5/1/08 - 5th Day - After Breakfast. It seems to have been spring here for some time, but as usual we continue to have wild swings in temperatures. After having 90's most of the week during Ranchfest, we woke up to 34 degrees and some frost the other morning. That is the second time in a fortnight that we have had mid-30's in the morning. Well, so some of my onions bolted and started putting up a flower stalk. Why? I asked, and looked it up on the internet. Well, it seems that onions don't like wild 50 degree swings in temps, and some of them probably thought summer was over and it was fall and time to put up a flower. Not much to do but pick those, even though the onion itself was still pretty small. I'll eat them anyway.
Today we are expecting "blowtorch". The blowtorch is when a dry-line goes through, and we get strong winds from the Southwest. Southwest of us is the deserts of Mexico. So when they are calling for 94 degrees and very high dry southwest winds, we can expect the blowtorch. It is usually about 5 degrees warmer here than they call for, so let's just say it will be pretty brutal today, and the wildfire warnings are out. How many weeks have you had when you get an almost freeze, and the flame-thrower in the same week?
The rest of the garden has faired pretty well, only some of my basil, my mustard greens, and even some of my lettuce has bolted already here in early spring. The grasshoppers have devastated my cabbage leaves. I bought some grasshopper semaspores from arbico-organics and that is supposed to eventually control our grasshopper population... that and the chickens. The semaspores are not supposed to affect the chickens or anything else but the grasshoppers. We are getting quite a few green tomatoes, and I even see some peas emerging.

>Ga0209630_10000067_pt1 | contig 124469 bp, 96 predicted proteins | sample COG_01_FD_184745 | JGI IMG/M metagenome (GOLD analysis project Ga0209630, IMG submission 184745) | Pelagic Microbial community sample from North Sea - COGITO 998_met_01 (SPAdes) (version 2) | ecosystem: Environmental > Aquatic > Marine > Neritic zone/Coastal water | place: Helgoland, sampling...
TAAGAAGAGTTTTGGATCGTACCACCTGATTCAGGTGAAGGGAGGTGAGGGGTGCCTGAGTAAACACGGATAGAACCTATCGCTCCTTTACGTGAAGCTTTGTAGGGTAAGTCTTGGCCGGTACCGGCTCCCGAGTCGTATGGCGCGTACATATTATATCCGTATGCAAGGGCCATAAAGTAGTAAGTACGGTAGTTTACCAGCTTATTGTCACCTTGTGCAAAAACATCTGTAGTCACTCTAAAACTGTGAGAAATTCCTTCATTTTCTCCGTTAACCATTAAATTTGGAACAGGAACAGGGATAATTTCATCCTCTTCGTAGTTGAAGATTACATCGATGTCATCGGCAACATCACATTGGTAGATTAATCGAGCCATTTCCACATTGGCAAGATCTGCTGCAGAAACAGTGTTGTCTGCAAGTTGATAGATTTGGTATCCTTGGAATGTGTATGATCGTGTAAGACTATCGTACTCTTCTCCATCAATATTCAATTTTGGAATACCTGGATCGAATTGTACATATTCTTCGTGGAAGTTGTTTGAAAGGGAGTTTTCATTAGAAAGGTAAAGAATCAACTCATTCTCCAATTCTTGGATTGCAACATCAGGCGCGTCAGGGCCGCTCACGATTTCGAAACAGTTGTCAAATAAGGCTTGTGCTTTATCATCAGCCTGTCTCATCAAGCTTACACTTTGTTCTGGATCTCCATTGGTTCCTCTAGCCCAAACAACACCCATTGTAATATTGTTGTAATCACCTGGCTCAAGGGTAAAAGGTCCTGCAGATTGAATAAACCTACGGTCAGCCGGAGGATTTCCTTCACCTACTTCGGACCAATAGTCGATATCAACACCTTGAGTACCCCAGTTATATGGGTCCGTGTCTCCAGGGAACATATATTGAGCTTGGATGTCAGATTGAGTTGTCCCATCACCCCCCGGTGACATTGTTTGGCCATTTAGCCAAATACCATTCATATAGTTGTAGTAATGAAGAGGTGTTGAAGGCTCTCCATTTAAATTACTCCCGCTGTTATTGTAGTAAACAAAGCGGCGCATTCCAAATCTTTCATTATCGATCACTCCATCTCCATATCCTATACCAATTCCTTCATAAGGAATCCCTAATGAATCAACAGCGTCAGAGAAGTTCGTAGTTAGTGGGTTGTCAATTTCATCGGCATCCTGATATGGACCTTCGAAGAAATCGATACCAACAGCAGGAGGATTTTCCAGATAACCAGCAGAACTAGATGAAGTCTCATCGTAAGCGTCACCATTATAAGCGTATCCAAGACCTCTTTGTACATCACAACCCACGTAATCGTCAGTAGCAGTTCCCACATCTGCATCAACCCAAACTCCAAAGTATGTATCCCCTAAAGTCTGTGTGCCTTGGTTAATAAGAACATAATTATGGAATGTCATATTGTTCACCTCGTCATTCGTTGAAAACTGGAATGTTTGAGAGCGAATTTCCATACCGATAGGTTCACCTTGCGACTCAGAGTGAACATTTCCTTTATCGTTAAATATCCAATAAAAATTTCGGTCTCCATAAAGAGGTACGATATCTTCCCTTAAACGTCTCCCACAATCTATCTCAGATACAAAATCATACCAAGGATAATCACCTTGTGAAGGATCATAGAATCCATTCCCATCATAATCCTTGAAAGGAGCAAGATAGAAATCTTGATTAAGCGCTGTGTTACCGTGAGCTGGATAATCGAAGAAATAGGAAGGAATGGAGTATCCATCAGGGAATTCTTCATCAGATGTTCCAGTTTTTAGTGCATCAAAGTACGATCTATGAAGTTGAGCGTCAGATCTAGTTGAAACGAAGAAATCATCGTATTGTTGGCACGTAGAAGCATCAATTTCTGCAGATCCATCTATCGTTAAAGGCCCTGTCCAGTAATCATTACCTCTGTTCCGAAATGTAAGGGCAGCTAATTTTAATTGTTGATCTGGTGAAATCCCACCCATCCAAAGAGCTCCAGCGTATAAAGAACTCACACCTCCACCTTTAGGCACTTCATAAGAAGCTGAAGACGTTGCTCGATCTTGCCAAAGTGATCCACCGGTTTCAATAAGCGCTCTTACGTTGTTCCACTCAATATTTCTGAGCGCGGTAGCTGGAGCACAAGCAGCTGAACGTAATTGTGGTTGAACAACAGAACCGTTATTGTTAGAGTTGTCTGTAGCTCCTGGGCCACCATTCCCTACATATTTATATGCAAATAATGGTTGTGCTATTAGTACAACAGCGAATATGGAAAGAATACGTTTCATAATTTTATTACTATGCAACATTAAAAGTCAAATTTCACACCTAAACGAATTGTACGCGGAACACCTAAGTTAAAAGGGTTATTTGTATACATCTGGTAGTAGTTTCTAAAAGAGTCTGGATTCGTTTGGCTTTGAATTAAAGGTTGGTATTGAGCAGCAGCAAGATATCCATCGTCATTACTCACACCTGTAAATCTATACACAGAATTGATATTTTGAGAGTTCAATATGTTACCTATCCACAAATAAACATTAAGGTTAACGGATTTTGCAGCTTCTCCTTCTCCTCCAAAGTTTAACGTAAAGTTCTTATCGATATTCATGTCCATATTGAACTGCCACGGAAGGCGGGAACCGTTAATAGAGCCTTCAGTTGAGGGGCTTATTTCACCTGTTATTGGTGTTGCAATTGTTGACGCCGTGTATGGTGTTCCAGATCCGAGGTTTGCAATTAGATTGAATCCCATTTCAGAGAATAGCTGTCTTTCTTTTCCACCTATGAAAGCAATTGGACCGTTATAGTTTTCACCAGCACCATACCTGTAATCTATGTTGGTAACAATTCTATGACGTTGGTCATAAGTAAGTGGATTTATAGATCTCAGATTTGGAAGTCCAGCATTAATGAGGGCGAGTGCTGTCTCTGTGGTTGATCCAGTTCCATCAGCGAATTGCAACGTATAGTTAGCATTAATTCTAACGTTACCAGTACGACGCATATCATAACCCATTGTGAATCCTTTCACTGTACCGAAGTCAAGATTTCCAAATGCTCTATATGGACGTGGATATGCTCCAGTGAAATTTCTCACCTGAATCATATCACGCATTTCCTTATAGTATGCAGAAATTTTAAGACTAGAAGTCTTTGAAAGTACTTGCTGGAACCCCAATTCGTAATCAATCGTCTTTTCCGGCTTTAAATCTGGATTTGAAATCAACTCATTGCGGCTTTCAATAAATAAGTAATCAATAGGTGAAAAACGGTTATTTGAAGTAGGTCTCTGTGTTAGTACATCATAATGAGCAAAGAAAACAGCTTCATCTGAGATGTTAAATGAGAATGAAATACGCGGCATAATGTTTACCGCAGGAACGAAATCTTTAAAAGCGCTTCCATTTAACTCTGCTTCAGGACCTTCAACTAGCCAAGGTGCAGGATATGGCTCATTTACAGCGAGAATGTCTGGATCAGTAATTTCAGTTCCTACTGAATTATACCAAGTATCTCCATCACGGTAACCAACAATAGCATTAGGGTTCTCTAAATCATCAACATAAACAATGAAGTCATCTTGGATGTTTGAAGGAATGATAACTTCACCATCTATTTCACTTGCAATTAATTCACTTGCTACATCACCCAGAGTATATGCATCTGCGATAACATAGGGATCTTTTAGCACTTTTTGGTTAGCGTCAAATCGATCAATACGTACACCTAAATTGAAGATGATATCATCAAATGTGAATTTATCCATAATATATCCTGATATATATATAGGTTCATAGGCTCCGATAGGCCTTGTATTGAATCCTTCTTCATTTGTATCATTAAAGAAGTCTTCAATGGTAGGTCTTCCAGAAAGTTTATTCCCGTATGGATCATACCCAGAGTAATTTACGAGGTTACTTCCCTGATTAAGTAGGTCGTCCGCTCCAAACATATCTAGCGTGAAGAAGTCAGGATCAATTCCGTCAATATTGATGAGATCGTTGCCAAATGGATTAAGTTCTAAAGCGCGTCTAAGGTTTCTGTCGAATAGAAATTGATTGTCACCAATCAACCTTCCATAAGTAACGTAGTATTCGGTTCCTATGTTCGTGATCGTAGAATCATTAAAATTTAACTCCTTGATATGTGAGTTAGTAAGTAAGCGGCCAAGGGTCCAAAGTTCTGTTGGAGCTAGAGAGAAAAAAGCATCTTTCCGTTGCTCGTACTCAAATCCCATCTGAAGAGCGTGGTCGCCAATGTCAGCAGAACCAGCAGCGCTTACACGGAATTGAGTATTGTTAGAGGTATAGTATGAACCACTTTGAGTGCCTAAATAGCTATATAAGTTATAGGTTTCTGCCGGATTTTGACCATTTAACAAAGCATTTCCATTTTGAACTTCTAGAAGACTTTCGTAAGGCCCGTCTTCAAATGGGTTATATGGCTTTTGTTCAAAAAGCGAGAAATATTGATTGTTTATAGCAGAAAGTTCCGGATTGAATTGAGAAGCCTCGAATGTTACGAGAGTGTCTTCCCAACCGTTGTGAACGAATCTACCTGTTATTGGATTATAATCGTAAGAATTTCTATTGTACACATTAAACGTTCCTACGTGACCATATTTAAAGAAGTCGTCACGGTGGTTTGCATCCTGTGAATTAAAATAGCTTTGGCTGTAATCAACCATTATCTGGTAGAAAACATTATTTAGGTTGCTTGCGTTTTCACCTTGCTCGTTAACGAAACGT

Yesterday for supper we were planning on having a Quiche made out of stinging nettles (we call it "itch weed") and eggs. We learned in the Perennial Vegetables book that stinging nettles are actually a very good food, and they are very high in vitamins. If you cook them for over 1 minute, the irritating toxin disappears, and you are left with a very tasty perennial vegetable. We get quite a bit of itch weed in different places on the land, particularly down by the creek. Well, we found some itch weed yesterday, but it is still too small and there is not yet enough of it to make a whole meal, so we improvised and picked a bunch of spinach from the garden. We added the onions that I picked because they had bolted, and our first two red tomatoes of the year, and about 8 of our farm fresh eggs. It made a very nice Quiche with a side of garden salad. Now, I know that some of you older folk may have a very poor joke from a book in the 70's running through your mind... something like "real men don't eat Quiche". Well they do.
Ok, so I know how you so love pictures. Judy over at Tabletop Homestead posted a picture of her grandchildren hiding in an elderberry bush. Well, not to be outdone, here is a picture of our little Sarah Grace hiding in our new elderberry bush: